Verdict: Four out of five stars. The world’s most beloved musical comes to stirring life in an adaptation that pushes all the right buttons. Just as with the stage version, you will laugh, cry, sing along and be deeply moved, and director Tom Hooper manages the pacing nicely too. A pity then that Russell Crowe turns out to be the weakest link with his strangled, sometime scratchy, voice that turns Inspector Javert into a less than imposing figure. Nevertheless, a tour de force. 

"Russell's singing is horrible, Hugh!" "I know, Anne!" ©Universal Pictures

“Russell’s singing is horrible, Hugh!” “I know, Anne!” ©Universal Pictures

Back in 2003, I watched Les Miserables, the story of Jean Valjean, who rises from common criminal to mayor and businessman, in the West End, for the first and only time. Like the 60 million people around the world who have seen it, it captured my imagination in a way that is hard to describe. Your first time watching a classic like this is always special, and you tend to form fixed ideas about how the performance should be done. It is unsurprising then, that when I saw the trailer for this latest film version – the first since 1998 – I did not hold out high hopes. Musicals generally do not translate well to film, and I had a feeling that it would be the case again, despite the star-studded cast. I’m glad to say I was proven wrong by  some disgustingly talented actors. God, how I hate them.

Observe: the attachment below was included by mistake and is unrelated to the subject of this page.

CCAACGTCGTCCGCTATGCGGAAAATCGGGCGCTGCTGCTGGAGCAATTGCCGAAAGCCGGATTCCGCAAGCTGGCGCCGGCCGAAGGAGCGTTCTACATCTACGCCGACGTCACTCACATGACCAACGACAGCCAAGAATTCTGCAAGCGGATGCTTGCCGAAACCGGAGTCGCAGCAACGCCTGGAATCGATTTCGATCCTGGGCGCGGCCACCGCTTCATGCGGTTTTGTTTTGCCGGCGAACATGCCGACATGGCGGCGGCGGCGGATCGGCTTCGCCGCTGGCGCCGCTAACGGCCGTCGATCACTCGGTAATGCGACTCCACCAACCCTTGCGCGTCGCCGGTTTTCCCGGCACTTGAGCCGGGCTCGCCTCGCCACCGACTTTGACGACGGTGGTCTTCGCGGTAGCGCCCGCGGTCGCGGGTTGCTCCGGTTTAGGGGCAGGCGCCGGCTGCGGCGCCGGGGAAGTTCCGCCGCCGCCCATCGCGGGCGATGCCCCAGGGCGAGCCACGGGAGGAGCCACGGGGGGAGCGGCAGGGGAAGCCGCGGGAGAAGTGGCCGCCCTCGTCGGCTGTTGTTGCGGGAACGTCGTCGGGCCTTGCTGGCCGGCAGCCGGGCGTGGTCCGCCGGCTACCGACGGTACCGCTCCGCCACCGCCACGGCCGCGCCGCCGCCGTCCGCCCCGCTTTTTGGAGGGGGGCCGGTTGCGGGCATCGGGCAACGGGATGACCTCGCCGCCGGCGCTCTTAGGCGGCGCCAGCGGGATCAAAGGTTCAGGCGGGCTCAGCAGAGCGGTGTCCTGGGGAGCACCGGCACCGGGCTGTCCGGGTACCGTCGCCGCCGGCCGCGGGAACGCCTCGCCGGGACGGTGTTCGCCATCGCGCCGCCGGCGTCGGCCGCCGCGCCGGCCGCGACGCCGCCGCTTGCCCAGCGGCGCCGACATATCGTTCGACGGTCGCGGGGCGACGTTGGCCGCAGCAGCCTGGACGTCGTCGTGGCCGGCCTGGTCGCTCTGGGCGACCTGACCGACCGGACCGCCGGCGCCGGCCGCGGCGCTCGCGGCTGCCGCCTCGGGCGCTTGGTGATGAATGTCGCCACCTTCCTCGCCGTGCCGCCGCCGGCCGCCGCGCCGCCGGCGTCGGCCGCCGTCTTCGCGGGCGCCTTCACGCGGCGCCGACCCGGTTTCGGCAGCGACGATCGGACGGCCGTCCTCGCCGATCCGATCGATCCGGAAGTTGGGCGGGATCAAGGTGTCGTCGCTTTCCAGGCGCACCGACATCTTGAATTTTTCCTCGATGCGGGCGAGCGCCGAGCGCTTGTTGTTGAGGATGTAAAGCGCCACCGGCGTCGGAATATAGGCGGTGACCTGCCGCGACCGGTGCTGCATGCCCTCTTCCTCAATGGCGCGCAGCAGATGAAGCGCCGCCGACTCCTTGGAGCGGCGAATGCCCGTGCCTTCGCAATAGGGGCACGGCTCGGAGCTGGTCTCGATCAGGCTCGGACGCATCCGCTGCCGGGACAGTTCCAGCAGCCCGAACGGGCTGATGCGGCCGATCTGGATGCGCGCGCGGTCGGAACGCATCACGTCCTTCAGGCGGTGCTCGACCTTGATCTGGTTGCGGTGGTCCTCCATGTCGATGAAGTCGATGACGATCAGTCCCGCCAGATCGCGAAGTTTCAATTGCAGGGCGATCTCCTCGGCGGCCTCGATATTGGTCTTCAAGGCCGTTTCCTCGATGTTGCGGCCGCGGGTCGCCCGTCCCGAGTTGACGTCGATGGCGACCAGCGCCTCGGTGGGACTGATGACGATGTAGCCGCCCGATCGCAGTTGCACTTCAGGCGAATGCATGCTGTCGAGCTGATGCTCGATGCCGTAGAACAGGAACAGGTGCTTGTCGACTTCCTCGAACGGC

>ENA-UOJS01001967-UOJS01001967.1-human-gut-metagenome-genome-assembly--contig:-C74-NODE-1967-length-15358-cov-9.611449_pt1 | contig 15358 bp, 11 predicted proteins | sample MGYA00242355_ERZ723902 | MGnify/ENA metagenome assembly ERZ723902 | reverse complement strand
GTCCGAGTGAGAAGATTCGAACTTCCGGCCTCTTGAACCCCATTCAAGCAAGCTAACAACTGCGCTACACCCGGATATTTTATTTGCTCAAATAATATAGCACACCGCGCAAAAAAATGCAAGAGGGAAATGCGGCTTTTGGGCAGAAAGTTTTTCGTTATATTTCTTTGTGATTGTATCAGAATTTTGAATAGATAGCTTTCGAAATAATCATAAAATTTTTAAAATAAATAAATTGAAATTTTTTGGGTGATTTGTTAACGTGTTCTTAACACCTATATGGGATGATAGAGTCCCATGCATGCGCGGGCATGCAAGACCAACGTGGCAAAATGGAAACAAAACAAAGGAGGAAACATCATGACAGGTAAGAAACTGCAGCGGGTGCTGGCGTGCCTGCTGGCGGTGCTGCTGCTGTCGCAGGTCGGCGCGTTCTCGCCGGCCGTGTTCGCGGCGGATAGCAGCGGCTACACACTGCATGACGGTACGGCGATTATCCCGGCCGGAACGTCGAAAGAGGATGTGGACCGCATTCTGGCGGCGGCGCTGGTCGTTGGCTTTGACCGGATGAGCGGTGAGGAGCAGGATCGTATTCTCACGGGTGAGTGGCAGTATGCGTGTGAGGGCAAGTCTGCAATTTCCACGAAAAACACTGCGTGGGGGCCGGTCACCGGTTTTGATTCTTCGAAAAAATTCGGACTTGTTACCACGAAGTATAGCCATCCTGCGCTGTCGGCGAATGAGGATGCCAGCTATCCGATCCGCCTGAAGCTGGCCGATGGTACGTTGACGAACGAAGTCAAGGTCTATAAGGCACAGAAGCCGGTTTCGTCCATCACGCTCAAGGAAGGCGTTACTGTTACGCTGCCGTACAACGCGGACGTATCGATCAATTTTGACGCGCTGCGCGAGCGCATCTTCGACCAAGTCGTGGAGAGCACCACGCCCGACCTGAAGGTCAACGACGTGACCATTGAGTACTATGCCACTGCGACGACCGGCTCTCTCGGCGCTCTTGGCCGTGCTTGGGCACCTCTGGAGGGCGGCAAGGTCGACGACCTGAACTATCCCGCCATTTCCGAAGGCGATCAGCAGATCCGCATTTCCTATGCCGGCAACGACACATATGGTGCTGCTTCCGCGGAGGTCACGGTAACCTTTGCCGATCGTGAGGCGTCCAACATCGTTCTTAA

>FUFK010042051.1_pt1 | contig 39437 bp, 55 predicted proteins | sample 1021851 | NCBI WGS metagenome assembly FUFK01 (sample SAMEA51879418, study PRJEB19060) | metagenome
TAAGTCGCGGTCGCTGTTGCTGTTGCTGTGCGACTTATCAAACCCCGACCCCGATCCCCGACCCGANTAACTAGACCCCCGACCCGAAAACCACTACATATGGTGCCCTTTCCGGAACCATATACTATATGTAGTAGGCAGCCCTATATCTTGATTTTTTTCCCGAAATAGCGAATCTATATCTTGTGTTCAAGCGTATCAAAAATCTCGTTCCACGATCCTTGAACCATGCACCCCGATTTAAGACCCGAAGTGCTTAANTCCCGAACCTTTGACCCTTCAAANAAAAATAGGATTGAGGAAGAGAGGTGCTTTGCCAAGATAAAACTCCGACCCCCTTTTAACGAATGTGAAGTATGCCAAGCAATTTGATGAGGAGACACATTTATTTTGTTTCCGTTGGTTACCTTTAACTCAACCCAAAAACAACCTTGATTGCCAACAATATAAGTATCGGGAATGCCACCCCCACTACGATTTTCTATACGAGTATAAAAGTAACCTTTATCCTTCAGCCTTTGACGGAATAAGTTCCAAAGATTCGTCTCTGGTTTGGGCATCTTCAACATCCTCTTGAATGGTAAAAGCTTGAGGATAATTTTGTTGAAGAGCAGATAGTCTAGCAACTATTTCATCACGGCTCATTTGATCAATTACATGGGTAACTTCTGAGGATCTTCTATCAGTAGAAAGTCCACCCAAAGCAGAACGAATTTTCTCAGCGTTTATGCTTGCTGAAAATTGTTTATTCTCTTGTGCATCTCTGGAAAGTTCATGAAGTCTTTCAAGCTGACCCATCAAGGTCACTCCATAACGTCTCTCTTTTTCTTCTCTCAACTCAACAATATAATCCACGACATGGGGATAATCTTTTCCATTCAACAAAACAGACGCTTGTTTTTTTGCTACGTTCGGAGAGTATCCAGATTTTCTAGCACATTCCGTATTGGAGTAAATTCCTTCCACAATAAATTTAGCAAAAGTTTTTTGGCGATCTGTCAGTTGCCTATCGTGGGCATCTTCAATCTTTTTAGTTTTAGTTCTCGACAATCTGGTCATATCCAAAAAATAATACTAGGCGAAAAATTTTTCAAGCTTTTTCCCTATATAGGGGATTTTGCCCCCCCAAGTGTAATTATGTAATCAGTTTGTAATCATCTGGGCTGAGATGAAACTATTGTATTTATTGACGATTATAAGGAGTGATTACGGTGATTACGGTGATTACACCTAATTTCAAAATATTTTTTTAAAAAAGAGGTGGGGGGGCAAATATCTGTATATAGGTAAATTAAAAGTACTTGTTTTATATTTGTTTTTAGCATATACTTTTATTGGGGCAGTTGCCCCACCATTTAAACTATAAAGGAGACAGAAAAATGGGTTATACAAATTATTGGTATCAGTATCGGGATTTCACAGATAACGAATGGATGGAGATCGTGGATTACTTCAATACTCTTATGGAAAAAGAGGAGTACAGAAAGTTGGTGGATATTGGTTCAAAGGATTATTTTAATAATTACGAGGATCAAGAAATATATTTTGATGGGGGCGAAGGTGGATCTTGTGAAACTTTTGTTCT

If it’s true that every performance needs to start with a bang, then Les Miz 2012 certainly achieves that. It begins with a battered French flag floating on the water, before the camera rises through it from its underwater position and into the bowels of a shipyard, where dozens of prisoners pulling on ropes break into the Work Song. We then get our first sight of the criminal Valjean (Hugh Jackman), straining with emotion and righteous indignation, and the stage is set for the epic tale of his decades-long battle with the relentless Inspector Javert (Russell Crowe).

The rest of the cast couldn't take his singing. ©Universal Pictures

The rest of the cast couldn’t take his singing. ©Universal Pictures

It is little surprise that Jackman the Broadway veteran excels as Valjean. Whether broken and beaten down as the wandering outcast, or genteel and kindly as the mayor, his eyes shine with emotion and his vocal range means he hits every mark. You cannot help but cheer for Wolverine, though I kept expecting him to pop his claws and go into a berserker rage. And he has a worthy villain in Crowe: every time Valjean and Javert face off, it is compelling viewing. Unfortunately, Crowe is far better when he speaks than when he sings. This means that their performance of The Confrontation – a high point in the musical – turns into a bit of a – GASP – damp squib. It got to the point where I was tempted to go: “In mercy’s name, stop!”